The two curses of dimensionality

The muse of geometry has cast two curses on our computers. We have all felt the one Bellman wrote about, but the other stands there like Cassandra awaiting our use of statistical methods. The curse of dimensionality made its print appearance in Richard Bellman’s 1957 book Dynamic programming. It was an outcry over the impossibilities of dealing with functions of many variables when a million bytes of memory seemed beyond imagination.…

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General malware detectors are impossible

It is impossible to write a general purpose malware detector. Not hard, not difficult, impossible. The argument for the impossibility looks contrived, but it suggests that detection needs to be done probabilistically. The type of malware we often worry about is the type that alters the environment of the CPU. Programs that change data in the disk, that send information over the network, or that alter what is on our display.…

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Given a wall, who wins?

Walls guard. Walls constrain. They defy us to break them. And so it has been since the dawn of agriculture. We see defensive walls protecting ancient cities from China through sub-Saharan Africa. Their widespread prevalence is a testment of their desirability. A wall around a city correlated well with the size of its merchant community, protecting the riches within from the ravages of medieval times while providing an overt display of the city’s wealth, power, and organizational skills.…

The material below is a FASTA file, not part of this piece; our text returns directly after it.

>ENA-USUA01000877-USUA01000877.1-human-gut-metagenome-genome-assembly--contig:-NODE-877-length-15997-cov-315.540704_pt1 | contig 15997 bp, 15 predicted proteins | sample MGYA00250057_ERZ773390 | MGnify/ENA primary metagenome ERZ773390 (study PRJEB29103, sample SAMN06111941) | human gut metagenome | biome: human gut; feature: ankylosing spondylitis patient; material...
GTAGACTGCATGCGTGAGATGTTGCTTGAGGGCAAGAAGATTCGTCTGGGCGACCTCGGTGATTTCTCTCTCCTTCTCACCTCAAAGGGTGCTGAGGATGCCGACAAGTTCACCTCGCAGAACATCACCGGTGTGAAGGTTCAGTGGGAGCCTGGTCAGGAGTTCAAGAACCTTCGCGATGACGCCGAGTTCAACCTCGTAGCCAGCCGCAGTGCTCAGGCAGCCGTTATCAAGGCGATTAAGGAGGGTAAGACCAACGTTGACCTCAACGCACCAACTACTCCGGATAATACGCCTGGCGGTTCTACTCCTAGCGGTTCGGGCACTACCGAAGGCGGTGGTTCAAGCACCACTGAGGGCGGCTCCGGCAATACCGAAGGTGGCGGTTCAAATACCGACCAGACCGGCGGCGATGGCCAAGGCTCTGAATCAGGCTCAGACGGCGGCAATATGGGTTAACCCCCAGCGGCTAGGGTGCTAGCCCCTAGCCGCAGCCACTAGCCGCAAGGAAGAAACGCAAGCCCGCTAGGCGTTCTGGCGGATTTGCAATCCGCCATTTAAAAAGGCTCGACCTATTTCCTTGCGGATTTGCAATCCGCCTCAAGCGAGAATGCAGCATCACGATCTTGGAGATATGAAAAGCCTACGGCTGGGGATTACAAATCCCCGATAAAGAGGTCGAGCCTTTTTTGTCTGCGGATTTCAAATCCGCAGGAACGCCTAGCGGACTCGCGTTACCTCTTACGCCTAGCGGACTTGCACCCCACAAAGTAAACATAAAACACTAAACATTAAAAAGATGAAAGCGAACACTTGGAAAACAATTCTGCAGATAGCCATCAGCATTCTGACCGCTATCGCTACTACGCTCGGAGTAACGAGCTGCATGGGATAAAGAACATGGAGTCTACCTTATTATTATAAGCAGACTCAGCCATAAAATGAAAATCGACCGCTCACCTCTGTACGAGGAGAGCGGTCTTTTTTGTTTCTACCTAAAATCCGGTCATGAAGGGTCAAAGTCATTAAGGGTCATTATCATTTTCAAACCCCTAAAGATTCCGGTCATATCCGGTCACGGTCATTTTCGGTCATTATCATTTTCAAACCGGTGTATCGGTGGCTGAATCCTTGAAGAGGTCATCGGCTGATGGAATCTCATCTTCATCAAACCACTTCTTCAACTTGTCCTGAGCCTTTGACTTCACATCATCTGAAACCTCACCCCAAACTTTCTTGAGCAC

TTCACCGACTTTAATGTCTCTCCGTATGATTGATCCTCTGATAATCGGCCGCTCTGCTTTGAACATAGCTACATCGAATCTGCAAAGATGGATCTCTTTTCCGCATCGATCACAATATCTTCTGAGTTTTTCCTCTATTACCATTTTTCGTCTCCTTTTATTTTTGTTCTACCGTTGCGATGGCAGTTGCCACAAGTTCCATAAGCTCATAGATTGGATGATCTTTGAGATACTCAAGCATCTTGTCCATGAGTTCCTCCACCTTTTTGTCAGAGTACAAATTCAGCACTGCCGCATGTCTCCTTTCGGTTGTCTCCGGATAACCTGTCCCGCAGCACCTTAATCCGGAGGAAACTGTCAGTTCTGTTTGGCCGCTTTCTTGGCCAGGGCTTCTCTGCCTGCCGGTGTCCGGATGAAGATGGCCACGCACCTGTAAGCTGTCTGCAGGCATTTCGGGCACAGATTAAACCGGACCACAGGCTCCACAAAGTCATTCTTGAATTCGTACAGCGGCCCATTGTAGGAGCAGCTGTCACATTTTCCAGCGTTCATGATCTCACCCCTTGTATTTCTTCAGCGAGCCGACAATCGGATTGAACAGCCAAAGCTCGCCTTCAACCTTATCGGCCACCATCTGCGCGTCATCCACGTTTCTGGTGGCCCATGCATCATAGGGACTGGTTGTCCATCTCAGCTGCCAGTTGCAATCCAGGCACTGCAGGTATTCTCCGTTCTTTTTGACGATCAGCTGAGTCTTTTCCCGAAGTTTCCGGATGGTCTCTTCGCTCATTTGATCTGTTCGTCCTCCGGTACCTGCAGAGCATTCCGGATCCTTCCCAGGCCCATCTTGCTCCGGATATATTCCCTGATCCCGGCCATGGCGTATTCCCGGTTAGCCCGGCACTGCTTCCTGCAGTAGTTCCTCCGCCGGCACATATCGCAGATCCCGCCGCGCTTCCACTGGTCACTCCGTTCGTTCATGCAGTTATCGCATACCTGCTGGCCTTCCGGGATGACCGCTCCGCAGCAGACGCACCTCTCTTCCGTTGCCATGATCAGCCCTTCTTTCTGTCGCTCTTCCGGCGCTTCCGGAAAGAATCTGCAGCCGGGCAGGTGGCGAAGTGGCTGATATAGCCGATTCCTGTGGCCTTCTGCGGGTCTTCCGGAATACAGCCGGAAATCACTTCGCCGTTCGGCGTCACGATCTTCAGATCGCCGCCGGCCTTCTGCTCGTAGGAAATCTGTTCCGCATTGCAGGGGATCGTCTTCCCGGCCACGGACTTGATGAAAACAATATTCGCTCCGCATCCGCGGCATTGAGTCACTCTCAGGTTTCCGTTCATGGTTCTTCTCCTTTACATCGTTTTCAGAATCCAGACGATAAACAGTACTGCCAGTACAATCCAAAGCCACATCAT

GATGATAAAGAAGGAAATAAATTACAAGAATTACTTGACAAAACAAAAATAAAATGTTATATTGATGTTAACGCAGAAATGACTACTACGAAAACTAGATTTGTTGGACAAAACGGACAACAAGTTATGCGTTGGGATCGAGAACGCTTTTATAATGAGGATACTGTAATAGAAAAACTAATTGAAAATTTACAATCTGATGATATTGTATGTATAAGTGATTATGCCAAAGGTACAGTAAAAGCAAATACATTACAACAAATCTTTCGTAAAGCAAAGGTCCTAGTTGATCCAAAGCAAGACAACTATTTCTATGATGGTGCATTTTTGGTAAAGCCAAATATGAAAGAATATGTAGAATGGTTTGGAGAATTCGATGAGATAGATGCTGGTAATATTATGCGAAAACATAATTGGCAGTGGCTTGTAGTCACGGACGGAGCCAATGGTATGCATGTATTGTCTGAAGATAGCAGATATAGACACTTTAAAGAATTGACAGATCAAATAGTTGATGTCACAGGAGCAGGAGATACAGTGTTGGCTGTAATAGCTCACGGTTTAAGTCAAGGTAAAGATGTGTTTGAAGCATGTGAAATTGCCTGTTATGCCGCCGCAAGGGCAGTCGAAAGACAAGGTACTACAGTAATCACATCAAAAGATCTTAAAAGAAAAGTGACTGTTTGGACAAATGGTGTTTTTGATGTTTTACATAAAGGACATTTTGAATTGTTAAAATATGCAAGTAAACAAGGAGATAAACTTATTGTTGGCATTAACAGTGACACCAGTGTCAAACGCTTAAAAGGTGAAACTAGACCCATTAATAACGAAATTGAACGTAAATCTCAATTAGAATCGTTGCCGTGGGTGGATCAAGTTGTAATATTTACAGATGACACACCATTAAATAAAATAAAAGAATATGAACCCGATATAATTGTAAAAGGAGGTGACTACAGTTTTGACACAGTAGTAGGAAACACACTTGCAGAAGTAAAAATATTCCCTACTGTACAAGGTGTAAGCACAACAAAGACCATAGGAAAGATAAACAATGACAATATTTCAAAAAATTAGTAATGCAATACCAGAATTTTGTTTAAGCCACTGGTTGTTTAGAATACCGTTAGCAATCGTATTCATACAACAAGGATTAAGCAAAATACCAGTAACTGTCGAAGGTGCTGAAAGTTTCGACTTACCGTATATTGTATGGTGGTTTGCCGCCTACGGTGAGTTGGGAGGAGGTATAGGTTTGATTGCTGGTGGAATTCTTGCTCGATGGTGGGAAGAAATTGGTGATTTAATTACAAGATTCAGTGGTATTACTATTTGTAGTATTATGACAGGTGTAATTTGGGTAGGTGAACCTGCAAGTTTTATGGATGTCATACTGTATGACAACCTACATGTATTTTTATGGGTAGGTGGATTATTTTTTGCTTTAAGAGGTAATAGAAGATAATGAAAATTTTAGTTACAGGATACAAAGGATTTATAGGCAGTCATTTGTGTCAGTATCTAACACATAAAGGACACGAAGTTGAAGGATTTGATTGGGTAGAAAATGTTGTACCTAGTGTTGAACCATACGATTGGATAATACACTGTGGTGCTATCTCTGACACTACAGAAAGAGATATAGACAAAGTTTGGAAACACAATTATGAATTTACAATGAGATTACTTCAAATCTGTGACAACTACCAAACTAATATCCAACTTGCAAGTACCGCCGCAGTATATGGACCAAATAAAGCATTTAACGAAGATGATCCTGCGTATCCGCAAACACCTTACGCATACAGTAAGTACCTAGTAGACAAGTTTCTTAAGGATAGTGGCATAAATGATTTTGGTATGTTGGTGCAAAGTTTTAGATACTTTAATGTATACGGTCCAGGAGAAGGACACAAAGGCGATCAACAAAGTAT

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Markov's bound

I find it much easier to understand math from another person than from just reading it. One of my theories of why, is that the painful and tortuous way something gets understood is not the way it gets written up. In an attempt to expose that even simple things are not always that obvious, I captured the path I had taken while noodling over the Markov inequality by going over all the paper in my wastebasket.…

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Grubbs' outliers

When collecting data for analysis strange things happen that make their way into the dataset. Sometimes those strange things are mistakes and we try to get rid of them, other times, they really are part of the data and we have to deal with them. Physicists trying to accurately measure the gravitational constant stumble on such strange things: the air conditioner in the lab next door cycles on-and-off creating small temperature variations, or they discover that the variation of the Earth’s rotation rate matters.…

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